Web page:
Antagolin – Still no robust evidence II

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Posted 07 August 2014

The ASA has previously ruled against the claims for Antagolin. The company submitted new evidence in support of their claims. The ASA requested the two previous complainants to comment on the submission. Based on the ASA’s assessment of the complaint, and the comments, they ruled against the claims for Antagolin.

Importantly, Dr Conrad Smith and pharmacist, Mariaan du Plessis, may have opened themselves to being struck of the professional register for conducting a study without ethical approval or informed consent.

Ruling 2

Antagolin / SJ Goldstein / 22891
Ruling of the : ASA Directorate
In the matter between:
Dr SJ Goldstein Complainant(s)/Appellant(s)
Medical Nutritional Institute (Pty) Ltd Respondent

25 Jul 2014

http://www.asasa.org.za/ResultDetail.aspx?Ruling=6920

BACKGROUND

In a ruling dated 28 February 2014, in accepting the respondent’s undertaking to withdraw its commercial containing claims that were complained against, the ASA Directorate, stated:

“ …the claim that “Antagolin combats insulin resistance, and will help you to lose weight effectively” is currently unsubstantiated and in contravention of Clause 4.1 of Section II of the Code.” and “The claim “Antagolin combats insulin resistance, and will help you to lose weight effectively” may not be used again in its current format in future unless new substantiation has been submitted and accepted in accordance with the provisions of Clause 4.1.7 of Section II of the Code.”

SUBSEQUENT TO THE RULING

Attorneys Erasmus De Klerk Inc., acting on behalf of the respondent, attached copies of the following documents as substantiation:

Professor A L van Gelder’s verification and validation report of the SANLAM and Samancor study groups.

Professor Karen du Toit’s verification and validation report.
RELEVANT CLAUSES OF THE CODE OF ADVERTISING PRACTICE

In light of the complaint the following clauses of the Code were considered relevant:

Clause 4.1 of Section II – Substantiation

Clause 4.2.1 of Section II – Misleading
RESPONSE

The ASA Directorate forwarded the documents submitted by the respondents to the complainant for comment, who submitted, inter alia, that:

The analysed studies (and then the conclusions) are deeply flawed. They were analysed as if they are a randomised control trial, however the number of controls is woefully small, and the controls are people who refused to take Antagolin (which puts them in a specific probably biased group).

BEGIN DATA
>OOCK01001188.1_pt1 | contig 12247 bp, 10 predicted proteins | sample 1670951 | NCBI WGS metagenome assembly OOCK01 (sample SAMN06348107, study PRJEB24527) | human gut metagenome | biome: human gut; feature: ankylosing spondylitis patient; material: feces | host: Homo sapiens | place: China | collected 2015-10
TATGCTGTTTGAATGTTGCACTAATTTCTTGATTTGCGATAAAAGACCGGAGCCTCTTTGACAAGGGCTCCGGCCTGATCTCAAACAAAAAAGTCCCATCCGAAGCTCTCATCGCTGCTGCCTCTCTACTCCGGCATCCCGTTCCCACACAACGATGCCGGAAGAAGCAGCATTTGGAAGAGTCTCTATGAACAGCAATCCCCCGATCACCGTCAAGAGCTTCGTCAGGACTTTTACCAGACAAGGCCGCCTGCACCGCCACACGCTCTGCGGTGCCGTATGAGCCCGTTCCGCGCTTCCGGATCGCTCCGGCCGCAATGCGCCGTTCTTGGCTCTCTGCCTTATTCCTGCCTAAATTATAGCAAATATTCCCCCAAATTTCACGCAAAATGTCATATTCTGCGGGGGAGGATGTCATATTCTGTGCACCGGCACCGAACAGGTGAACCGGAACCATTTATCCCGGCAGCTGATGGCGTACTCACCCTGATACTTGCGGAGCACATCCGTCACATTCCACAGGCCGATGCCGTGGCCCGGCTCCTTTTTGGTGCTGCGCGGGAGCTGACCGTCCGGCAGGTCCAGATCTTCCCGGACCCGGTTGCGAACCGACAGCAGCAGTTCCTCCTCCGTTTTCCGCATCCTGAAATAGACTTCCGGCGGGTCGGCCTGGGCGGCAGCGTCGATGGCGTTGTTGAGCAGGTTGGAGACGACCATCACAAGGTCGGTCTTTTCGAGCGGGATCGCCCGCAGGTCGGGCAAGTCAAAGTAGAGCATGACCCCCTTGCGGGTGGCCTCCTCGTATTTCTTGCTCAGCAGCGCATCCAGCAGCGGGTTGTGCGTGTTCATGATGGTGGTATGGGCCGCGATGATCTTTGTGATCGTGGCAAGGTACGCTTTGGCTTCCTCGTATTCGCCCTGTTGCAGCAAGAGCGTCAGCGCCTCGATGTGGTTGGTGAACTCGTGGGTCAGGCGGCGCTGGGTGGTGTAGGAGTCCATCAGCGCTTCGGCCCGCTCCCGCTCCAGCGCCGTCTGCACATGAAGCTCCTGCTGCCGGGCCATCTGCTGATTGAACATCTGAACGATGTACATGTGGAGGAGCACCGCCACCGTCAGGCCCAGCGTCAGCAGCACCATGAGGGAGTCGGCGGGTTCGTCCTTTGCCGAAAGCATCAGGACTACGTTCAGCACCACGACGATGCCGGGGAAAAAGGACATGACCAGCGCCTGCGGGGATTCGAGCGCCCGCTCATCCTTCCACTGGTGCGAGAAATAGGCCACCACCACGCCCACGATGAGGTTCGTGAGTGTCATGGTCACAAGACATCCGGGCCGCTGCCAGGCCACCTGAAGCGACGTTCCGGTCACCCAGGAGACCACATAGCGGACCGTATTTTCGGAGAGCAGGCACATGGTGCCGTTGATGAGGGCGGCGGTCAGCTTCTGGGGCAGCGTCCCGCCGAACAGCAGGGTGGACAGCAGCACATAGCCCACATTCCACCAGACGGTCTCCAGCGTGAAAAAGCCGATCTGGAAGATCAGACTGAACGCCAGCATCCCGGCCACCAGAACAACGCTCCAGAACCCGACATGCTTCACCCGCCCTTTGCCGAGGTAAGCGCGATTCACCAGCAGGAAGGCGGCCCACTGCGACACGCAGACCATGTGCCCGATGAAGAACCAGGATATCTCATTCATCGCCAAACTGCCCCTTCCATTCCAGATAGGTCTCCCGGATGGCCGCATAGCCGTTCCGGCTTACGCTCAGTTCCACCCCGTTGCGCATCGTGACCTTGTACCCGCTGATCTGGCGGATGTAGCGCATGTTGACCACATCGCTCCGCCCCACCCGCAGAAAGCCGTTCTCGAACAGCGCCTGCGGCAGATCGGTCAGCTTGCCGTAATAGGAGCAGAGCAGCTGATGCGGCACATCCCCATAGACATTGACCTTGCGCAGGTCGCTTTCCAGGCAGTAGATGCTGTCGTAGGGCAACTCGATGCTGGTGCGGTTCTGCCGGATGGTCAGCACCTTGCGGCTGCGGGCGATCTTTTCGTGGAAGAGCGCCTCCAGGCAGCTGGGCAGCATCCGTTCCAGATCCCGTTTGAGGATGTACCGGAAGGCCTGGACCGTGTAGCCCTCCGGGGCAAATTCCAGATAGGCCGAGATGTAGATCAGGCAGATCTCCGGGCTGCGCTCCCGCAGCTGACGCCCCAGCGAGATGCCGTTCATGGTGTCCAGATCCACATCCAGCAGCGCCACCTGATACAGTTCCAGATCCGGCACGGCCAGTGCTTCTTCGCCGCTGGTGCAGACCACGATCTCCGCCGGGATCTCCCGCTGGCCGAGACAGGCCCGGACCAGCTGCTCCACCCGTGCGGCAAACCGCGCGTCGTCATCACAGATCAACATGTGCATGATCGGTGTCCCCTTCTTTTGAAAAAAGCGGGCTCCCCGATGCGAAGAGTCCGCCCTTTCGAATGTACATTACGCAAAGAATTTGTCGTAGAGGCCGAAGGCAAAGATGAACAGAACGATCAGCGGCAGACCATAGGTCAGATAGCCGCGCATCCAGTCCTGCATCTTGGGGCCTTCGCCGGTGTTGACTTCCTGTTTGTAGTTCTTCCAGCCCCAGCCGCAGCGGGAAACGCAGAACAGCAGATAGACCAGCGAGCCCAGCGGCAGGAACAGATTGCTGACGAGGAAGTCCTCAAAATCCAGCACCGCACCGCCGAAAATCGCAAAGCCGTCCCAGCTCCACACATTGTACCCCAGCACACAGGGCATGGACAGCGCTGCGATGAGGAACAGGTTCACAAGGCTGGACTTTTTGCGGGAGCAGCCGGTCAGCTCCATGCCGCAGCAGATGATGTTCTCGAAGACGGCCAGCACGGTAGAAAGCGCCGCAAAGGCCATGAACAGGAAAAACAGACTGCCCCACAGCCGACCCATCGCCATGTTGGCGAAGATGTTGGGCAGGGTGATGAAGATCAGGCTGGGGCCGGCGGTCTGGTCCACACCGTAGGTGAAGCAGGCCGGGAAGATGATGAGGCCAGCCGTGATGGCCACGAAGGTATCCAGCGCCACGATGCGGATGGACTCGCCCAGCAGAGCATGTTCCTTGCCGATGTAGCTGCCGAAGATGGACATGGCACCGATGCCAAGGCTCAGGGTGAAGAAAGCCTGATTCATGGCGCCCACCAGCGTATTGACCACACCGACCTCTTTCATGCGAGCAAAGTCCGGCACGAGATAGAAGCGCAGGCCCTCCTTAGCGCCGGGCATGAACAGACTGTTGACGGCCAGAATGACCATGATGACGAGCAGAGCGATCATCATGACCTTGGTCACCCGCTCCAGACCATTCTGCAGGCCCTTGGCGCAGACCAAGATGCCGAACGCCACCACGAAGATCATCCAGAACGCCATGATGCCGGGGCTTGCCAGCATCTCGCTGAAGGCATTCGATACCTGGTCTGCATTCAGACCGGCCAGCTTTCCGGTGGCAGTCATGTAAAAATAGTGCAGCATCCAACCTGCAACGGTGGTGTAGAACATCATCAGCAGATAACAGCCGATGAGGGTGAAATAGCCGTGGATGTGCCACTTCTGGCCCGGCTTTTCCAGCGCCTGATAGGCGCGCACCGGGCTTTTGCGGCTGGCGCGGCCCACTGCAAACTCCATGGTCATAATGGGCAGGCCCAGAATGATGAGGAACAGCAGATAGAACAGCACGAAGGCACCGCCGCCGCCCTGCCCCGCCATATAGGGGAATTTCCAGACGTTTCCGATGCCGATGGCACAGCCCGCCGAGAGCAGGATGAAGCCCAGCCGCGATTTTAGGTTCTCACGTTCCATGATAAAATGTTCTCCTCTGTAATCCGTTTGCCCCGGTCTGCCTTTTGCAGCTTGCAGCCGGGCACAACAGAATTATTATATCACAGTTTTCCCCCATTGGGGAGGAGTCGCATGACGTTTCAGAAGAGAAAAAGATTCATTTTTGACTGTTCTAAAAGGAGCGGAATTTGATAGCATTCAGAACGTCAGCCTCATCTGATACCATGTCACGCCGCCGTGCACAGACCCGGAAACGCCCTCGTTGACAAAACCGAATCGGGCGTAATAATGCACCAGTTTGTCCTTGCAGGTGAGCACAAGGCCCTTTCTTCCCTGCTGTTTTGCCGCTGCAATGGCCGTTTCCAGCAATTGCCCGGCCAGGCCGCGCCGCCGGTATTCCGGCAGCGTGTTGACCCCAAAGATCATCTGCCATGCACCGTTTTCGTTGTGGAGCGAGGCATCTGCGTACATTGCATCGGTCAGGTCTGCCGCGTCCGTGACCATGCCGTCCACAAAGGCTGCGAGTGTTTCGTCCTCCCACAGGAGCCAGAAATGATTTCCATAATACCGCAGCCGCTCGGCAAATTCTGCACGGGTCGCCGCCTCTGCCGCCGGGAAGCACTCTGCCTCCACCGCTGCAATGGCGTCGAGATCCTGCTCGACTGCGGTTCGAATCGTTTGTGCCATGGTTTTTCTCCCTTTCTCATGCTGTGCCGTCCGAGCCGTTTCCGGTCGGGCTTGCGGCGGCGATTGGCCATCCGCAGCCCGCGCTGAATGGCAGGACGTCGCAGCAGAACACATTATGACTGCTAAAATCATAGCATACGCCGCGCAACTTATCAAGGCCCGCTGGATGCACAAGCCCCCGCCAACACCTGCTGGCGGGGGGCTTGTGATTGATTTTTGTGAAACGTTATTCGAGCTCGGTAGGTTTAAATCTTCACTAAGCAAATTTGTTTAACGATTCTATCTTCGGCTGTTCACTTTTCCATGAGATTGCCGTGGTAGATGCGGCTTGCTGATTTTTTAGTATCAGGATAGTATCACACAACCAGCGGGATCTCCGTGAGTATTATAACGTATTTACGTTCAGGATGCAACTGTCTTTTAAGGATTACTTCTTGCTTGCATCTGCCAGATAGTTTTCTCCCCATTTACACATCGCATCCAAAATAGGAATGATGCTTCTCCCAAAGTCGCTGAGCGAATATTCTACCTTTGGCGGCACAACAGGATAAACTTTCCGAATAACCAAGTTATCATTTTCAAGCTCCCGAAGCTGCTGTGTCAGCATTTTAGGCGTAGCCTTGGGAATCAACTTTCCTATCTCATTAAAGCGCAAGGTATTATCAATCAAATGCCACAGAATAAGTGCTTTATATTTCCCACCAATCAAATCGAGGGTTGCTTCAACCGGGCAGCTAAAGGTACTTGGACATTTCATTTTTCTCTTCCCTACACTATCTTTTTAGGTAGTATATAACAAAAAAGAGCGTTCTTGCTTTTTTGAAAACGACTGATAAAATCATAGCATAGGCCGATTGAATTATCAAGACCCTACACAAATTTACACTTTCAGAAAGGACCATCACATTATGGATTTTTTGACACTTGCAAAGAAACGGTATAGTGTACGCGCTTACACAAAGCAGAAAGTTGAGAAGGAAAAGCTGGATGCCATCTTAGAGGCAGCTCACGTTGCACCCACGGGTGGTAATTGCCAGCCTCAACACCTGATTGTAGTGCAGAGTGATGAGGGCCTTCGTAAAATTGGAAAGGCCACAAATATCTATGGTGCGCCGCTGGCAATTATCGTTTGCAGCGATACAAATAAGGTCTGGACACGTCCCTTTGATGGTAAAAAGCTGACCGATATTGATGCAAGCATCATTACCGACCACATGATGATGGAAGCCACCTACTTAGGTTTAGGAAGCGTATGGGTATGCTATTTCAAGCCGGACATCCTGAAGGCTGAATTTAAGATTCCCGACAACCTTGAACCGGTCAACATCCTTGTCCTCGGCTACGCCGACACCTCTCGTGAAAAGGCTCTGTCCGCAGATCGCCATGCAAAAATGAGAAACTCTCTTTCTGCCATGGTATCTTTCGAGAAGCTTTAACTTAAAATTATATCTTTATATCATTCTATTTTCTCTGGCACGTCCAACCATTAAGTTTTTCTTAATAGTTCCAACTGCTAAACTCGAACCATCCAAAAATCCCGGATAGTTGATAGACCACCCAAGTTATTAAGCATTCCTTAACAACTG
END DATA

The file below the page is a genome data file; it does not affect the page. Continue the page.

The studies were not blinded studies and the effect of the Antagolin was not measured against a placebo which would then really show us whether there is a real effect or not. Unblinded studies, funded by the manufacturers with very poor design and almost no control group, without using a placebo are not acceptable.

All medicines that are approved by the various pharmacological boards have to have had clinical trials (no matter that they are complex and expensive). Ideally these should be done by independent scientists and the results published (no matter the outcome). To say that enough is known about the separate ingredients thus one does not need to do a test of the final composition is not correct.
ASA DIRECTORATE RULING

The ASA Directorate considered all the relevant documentation submitted by the respective parties.

Professor Karen du Toit’s verification and validation report.

Clause 4.1 of Section II of the Code requires advertisers to hold satisfactory documentary evidence of any direct or implied claims made. It stipulates that such evidence must emanate from, or be evaluated by an independent and credible expert in the field to which the claims relate.

It is also trite that the Directorate requires product-specific substantiation which unequivocally states that taking the advertised product, as is bought in-store and at the recommended dose, will deliver on the advertised claims.

It should also be noted that Clause 4.1.2 of Section II states, inter alia, that documentary evidence “shall have market relevance”. Clearly the respondent is not promoting or selling individual nutrients and extracts in isolation, but rather its own combination of such ingredients and extracts as contained in its product. For its evidence to have “market relevance” it would have to apply to the actual product available on the market under current conditions.

In light of the above, and in keeping with the long-standing approach, the Directorate requires that the respondent ought to submit adequate, independent substantiation that unequivocally verifies that its product as is available on the market, when used at the recommended dose, will deliver on its efficacy claims. Professor Karen du Toit’s verification and validation report is however not product-specific and is therefore not acceptable in terms Clause 4.1 of the Code.

Professor A L van Gelder’s verification and validation report of the SANLAM and Samancor study groups.

Clause 4.1.3 of Section II states in relation to survey data, inter alia, that “The accuracy of the claims based on the survey shall be confirmed by an entity approved by, or acceptable to, the South African Market Research Association. The Directorate notes that the respondent relies on Professor A L Gelder’s verification of its research data without submitting his curriculum vitae to enable the Directorate to assess whether he is suitable to act as an independent evaluator of its substantiation documents in terms of the Code. The Directorate is therefore unable to accept the said documentation as it not in line with the requirements of the Code.

Accordingly the claim that “Antagolin combats insulin resistance, and will help you to lose weight effectively” is still unsubstantiated and in contravention of Clause 4.1 of Section II of the Code.”

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